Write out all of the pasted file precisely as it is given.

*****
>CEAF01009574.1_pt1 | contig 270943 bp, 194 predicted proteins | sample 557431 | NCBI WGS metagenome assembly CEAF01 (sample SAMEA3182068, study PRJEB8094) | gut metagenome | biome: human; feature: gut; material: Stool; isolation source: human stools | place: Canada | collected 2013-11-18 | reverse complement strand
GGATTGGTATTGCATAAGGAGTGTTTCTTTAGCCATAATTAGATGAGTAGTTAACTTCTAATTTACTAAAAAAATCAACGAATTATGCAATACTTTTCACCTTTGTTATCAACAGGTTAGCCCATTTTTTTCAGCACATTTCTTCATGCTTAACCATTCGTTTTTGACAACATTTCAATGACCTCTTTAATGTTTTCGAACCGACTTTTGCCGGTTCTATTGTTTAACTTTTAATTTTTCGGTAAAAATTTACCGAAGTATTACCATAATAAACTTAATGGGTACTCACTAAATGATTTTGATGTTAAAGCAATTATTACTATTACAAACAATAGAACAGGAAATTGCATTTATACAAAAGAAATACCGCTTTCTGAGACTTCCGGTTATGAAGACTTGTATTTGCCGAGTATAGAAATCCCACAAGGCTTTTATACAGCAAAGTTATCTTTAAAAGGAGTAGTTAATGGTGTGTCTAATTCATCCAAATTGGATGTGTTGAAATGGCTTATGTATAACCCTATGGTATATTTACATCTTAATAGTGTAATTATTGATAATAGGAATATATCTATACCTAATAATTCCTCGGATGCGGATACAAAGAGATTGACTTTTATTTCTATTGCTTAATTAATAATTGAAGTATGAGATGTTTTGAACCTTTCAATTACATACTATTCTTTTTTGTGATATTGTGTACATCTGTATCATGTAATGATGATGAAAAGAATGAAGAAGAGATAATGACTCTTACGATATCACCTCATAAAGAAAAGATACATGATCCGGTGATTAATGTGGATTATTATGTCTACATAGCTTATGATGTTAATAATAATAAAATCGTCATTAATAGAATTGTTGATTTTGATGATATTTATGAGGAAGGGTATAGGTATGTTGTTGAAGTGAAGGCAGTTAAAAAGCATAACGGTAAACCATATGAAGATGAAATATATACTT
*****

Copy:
>CEAF01009574.1_pt1 | contig 270943 bp, 194 predicted proteins | sample 557431 | NCBI WGS metagenome assembly CEAF01 (sample SAMEA3182068, study PRJEB8094) | gut metagenome | biome: human; feature: gut; material: Stool; isolation source: human stools | place: Canada | collected 2013-11-18 | reverse complement strand
GGATTGGTATTGCATAAGGAGTGTTTCTTTAGCCATAATTAGATGAGTAGTTAACTTCTAATTTACTAAAAAAATCAACGAATTATGCAATACTTTTCACCTTTGTTATCAACAGGTTAGCCCATTTTTTTCAGCACATTTCTTCATGCTTAACCATTCGTTTTTGACAACATTTCAATGACCTCTTTAATGTTTTCGAACCGACTTTTGCCGGTTCTATTGTTTAACTTTTAATTTTTCGGTAAAAATTTACCGAAGTATTACCATAATAAACTTAATGGGTACTCACTAAATGATTTTGATGTTAAAGCAATTATTACTATTACAAACAATAGAACAGGAAATTGCATTTATACAAAAGAAATACCGCTTTCTGAGACTTCCGGTTATGAAGACTTGTATTTGCCGAGTATAGAAATCCCACAAGGCTTTTATACAGCAAAGTTATCTTTAAAAGGAGTAGTTAATGGTGTGTCTAATTCATCCAAATTGGATGTGTTGAAATGGCTTATGTATAACCCTATGGTATATTTACATCTTAATAGTGTAATTATTGATAATAGGAATATATCTATACCTAATAATTCCTCGGATGCGGATACAAAGAGATTGACTTTTATTTCTATTGCTTAATTAATAATTGAAGTATGAGATGTTTTGAACCTTTCAATTACATACTATTCTTTTTTGTGATATTGTGTACATCTGTATCATGTAATGATGATGAAAAGAATGAAGAAGAGATAATGACTCTTACGATATCACCTCATAAAGAAAAGATACATGATCCGGTGATTAATGTGGATTATTATGTCTACATAGCTTATGATGTTAATAATAATAAAATCGTCATTAATAGAATTGTTGATTTTGATGATATTTATGAGGAAGGGTATAGGTATGTTGTTGAAGTGAAGGCAGTTAAAAAGCATAACGGTAAACCATATGAAGATGAAATATATACTT